Earlier this year, the Norwegian Beach Handball Association raised the issue of the controversial dress code for female players.
Which Sweden stood behind.
“Women should wear a bikini where the top should be a tight-fitting sports bra with deep necklines at the arms.
The panties must not be more than ten centimeters on the sides ", it says in the regulations today.
Willing to pay
The Norwegian team wanted to demonstrate against the dress code during the European Championships and sent in an application to play in thigh-length tights.
As it is contrary to the rules on trust size, Norway would be fined.
The Norwegian team was willing to pay, but got a shock just before the start of the first match when they found out that the penalty suddenly became harsher.
- First we were told that we received a SEK 500 fine per person and match, which in total would be SEK 50,000.
We said okay to that.
Then we were threatened with interest per match and more non-specific penalties.
Just before the match we were told that we will be disqualified if we play with that outfit.
So then we are forced to play with panties, says team captain Katinka Haltvik resigned to NRK.
"It is so embarrasing"
The team captain finds it strange that their protest is no longer approved - given the promised rule change.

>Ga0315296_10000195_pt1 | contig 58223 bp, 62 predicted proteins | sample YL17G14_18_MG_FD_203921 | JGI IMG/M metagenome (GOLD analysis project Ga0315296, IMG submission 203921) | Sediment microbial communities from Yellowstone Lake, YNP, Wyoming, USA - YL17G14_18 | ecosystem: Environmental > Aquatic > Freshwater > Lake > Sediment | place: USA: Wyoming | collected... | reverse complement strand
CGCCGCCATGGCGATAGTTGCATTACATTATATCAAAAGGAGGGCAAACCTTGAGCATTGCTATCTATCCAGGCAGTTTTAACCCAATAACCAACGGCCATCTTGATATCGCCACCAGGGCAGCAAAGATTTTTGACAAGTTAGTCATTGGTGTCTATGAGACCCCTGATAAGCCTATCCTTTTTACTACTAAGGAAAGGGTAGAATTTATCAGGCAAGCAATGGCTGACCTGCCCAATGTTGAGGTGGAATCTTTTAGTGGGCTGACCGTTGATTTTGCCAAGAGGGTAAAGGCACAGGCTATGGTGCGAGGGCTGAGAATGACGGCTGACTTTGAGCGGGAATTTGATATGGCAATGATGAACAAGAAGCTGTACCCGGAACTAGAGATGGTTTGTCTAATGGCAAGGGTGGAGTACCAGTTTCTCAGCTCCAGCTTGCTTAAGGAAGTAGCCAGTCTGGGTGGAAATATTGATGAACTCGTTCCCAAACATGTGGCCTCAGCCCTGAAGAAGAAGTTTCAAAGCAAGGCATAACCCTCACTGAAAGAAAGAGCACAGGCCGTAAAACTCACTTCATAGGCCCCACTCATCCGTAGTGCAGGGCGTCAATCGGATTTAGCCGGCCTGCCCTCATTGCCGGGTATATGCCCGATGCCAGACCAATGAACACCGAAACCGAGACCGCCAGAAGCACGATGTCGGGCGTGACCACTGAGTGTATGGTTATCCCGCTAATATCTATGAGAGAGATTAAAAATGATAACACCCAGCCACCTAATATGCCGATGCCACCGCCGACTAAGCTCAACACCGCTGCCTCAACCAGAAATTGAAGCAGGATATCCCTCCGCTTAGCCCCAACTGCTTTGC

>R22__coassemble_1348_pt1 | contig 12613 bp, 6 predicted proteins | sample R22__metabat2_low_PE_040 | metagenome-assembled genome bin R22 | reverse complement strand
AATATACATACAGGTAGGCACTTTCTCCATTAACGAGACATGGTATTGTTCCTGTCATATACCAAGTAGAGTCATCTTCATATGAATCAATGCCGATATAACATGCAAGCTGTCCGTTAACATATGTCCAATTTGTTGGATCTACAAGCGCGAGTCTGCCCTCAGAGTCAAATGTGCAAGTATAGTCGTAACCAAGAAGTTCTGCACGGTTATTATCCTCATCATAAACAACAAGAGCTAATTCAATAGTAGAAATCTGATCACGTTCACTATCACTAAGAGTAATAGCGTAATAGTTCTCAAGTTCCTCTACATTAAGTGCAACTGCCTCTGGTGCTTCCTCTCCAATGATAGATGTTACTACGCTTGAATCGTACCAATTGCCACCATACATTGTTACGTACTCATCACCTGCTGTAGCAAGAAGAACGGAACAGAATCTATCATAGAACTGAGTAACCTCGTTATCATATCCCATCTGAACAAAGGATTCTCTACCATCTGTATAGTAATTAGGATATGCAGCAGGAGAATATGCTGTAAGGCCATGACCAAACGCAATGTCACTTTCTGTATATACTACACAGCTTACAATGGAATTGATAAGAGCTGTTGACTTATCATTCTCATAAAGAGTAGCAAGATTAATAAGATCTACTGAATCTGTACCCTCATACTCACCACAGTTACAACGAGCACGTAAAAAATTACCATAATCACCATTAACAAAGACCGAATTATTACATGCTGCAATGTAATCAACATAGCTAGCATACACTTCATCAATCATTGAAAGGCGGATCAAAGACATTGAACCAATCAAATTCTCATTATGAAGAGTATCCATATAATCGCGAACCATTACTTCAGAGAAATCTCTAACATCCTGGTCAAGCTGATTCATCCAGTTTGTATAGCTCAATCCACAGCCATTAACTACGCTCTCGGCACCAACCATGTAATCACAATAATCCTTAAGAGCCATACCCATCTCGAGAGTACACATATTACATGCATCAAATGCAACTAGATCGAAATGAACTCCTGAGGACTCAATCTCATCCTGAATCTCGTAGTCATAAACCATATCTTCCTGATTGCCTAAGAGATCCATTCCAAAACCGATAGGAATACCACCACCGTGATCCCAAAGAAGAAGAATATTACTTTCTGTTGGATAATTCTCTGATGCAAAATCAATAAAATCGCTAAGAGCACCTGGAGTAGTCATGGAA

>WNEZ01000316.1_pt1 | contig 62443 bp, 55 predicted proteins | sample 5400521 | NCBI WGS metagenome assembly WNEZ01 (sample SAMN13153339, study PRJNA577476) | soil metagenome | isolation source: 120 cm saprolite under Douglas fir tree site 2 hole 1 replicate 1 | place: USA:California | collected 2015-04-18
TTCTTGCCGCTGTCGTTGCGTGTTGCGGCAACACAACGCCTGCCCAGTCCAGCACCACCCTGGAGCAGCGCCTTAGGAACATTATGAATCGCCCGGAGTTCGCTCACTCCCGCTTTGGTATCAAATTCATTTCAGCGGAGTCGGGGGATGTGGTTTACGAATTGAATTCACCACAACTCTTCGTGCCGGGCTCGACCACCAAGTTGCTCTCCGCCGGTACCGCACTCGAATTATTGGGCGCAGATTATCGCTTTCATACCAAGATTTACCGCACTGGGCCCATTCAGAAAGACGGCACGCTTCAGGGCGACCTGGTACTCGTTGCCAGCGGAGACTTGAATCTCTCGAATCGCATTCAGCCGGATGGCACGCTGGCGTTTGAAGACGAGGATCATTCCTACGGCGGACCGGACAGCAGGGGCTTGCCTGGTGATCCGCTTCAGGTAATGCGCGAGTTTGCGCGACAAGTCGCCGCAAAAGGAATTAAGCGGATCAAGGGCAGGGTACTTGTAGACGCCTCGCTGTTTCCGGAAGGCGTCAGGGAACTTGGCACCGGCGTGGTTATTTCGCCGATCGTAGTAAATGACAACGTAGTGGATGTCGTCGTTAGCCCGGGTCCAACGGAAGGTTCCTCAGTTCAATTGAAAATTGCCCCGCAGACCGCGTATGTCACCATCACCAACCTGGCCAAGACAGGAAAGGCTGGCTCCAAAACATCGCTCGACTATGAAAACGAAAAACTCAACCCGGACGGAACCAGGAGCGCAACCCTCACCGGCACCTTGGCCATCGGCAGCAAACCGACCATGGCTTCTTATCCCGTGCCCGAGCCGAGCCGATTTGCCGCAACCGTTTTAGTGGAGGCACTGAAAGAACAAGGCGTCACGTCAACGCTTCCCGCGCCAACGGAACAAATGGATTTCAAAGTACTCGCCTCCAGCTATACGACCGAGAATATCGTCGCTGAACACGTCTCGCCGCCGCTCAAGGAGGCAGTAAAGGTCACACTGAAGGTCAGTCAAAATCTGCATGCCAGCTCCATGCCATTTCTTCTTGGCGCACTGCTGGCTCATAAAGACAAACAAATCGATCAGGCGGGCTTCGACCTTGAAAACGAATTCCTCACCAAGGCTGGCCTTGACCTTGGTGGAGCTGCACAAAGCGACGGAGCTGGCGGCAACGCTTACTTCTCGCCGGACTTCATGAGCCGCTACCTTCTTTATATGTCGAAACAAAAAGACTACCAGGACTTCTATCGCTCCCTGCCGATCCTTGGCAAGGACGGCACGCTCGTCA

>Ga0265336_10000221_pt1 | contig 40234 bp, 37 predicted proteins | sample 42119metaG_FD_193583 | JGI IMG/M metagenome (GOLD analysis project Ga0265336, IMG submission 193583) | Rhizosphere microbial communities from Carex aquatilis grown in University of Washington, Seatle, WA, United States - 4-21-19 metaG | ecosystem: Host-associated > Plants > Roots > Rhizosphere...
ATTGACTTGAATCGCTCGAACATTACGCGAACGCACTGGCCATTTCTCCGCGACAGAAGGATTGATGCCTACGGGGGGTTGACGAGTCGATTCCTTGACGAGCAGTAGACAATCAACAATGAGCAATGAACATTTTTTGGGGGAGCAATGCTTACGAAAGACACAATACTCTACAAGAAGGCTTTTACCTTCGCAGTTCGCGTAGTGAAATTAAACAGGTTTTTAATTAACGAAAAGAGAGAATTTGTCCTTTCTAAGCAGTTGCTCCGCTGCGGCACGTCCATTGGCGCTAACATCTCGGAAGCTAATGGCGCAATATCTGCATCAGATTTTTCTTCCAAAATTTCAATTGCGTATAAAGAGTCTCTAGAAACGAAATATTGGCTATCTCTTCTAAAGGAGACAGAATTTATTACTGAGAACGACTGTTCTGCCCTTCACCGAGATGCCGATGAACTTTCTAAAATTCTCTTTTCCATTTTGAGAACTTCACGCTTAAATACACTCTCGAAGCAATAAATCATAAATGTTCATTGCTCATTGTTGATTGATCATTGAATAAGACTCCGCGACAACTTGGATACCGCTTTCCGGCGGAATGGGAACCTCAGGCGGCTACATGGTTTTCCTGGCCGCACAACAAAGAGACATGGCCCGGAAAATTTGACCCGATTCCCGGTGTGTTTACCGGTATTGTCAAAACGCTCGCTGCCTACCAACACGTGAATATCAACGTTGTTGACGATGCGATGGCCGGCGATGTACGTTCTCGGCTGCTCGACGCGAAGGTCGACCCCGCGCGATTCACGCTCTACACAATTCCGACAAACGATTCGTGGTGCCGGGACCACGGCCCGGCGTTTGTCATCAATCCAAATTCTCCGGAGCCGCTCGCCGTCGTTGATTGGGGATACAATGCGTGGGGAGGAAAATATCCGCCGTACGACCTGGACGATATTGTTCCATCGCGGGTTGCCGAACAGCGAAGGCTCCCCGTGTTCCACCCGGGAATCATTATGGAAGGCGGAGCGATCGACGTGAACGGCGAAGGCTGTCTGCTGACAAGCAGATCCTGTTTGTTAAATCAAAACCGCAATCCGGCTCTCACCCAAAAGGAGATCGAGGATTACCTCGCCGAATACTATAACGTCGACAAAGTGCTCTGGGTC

Kåre Geir Lio, chairman of the Norwegian Handball Association, is also disappointed with how the protest was met by the European Handball Association (EHF).
- It's so embarrassing and hopeless.
Totally "good night".
We are happy to pay the fine if that was what it was about.
Here, the team has our full support, says Kåre Geir Lio to NRK.
The EHF's spokesman tells NRK that a commission will look at the changes in the law and present a proposal.
But Lio believes that nothing will happen - despite pressure.
- We have contacted them and worked for this for several years.
We have raised it at the congress and we have been promised that this will be sorted out.
Still, nothing happens.
It's just sad for the ladies to have to deal with this, says Lio.
Lio says that Sweden, Denmark, France and Norway will now send a letter to the EHF to try again to bring about a change in the regulations.